To expand the system, stack on the 3-Drawer Intermediate Chest, which is compact, modular and ideal for frequently used items. Then top it off with the 6-Drawer Tool Chest, which has ample room for large and small hand tools that are easily misplaced, plus it has a divided top till for even smaller items.

Available in Classic and Premier stylings, both versions will be sold as three-piece stackable units available for purchase separately. Additionally, Gladiator will soon introduce Wide Tool Chests for more tool storage options, which will be available in a 41-inch two-piece stack or a 52-inch two-piece stack (www.gladiatorgw.com).

Overhead Storage Racks

Simply put, overhead storage racks make the most economical use of your living area by utilizing space that would otherwise go unused. Easily installed by a DIY’er, some quality overhead storage racks can hold up to 600 pounds and be customized to fit any garage.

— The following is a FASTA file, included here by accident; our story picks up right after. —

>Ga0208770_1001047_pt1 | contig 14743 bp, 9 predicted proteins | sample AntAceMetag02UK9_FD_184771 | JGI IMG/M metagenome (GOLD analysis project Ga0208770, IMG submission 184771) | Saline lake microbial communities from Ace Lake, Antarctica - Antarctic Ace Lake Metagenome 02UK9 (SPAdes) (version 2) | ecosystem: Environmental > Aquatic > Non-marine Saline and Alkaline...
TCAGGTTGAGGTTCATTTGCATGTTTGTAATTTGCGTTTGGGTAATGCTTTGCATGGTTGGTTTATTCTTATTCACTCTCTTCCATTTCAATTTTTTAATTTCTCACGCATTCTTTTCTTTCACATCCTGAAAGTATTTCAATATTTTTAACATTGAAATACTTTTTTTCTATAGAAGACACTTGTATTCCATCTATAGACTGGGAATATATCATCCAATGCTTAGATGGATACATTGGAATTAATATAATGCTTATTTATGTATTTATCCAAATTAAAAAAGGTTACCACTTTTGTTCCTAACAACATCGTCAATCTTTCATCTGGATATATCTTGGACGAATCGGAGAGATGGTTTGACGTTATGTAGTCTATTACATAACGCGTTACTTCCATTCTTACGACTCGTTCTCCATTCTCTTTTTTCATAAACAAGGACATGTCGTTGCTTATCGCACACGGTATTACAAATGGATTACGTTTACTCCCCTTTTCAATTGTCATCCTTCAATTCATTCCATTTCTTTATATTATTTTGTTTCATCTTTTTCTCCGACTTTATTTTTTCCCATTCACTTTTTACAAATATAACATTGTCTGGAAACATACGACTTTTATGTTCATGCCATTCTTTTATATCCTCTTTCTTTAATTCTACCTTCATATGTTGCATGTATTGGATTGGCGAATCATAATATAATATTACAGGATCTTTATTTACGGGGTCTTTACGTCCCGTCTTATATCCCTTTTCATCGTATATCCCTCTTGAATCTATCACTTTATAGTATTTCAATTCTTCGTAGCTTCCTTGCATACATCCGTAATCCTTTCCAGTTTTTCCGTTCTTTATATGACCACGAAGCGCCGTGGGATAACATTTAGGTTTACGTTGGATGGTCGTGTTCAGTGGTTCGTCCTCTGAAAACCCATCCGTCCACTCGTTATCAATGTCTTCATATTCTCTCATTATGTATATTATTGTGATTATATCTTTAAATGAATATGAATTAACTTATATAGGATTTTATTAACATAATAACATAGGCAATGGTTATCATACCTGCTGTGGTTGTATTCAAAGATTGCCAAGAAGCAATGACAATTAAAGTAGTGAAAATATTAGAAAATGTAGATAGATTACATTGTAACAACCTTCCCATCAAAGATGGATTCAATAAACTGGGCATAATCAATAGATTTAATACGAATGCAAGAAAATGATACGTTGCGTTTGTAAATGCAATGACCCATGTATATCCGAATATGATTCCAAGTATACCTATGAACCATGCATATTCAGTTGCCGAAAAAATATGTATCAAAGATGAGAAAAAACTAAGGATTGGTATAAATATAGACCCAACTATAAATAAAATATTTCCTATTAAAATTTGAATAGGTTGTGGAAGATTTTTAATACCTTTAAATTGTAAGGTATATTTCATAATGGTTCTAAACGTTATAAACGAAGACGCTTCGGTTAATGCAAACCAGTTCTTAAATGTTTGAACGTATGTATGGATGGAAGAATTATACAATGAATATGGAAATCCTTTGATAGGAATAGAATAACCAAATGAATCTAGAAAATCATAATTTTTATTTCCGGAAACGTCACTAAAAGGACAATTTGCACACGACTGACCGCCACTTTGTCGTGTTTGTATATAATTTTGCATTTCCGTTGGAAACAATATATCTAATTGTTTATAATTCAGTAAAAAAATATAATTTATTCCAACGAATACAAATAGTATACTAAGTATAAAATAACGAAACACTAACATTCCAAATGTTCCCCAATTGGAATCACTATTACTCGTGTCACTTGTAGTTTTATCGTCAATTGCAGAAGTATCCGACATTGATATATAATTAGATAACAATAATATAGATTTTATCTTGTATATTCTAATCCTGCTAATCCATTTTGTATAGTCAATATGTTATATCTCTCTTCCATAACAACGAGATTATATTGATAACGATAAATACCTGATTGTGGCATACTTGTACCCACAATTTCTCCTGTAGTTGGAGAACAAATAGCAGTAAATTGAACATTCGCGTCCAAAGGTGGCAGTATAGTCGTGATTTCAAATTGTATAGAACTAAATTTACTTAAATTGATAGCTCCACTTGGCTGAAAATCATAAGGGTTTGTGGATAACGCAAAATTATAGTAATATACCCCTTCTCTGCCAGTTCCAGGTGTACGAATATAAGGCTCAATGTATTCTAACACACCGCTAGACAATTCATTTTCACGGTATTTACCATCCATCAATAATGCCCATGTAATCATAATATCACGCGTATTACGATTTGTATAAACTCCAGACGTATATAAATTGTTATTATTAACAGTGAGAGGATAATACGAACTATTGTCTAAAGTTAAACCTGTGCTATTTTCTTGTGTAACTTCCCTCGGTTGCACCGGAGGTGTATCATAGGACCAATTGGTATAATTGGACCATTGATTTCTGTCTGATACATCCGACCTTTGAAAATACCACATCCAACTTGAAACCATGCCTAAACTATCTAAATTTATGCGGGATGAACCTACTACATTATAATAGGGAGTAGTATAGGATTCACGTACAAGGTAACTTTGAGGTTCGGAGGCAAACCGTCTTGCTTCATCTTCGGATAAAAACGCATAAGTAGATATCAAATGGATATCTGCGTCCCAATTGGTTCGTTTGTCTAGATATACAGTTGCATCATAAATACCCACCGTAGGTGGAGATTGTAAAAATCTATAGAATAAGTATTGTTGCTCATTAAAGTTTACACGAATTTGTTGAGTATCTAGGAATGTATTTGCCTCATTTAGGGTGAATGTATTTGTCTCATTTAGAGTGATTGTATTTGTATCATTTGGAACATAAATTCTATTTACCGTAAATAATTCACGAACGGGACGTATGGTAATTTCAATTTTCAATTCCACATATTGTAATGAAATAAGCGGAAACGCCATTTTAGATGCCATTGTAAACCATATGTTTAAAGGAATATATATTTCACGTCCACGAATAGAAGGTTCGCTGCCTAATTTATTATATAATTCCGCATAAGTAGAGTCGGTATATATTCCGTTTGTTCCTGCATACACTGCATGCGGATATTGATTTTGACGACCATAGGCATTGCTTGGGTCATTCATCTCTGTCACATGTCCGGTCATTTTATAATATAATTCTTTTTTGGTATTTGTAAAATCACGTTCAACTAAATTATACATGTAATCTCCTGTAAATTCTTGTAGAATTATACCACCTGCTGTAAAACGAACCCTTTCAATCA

One popular system, called SafeRacks, is solidly constructed of 14-gauge industrial steel horizontal supports with a c-channel design with wire mesh decking on top. To maximize the amount of weight that can be held when attached to the ceiling of your garage, each vertical support in the SafeRacks system is attached to at least two ceiling supports. The dual connection design helps to displace the amount of weight bearing on any single joist for additional strength. SafeRacks is available in sizes ranging from 2-by-2 feet to 8-by-4 feet. The system comes with powder-coated finish and limited lifetime warranty (www.saferacks.com).

Another overhead storage system comes from Hyloft, which offers both ceiling and wall storage units available in various colors, sizes and finishes. Hyloft’s flagship 45-by-45-inch ceiling storage unit is made of strong, durable steel and adjusts in height from 16 to 28 inches. It offers storage space of more than 30 cubic feet and holds up to 250 pounds. Each unit is easy to install and includes all necessary hardware to attach to finished or unfinished ceilings, and multiple units easily connect to maximize storage capacity. Hyloft also offers a 36-by-36 version of the overhead unit, as well as two wall storage units and a variety of accessories, including racks, baskets and hooks (www.hyloft.com).

 

Keeping it Clean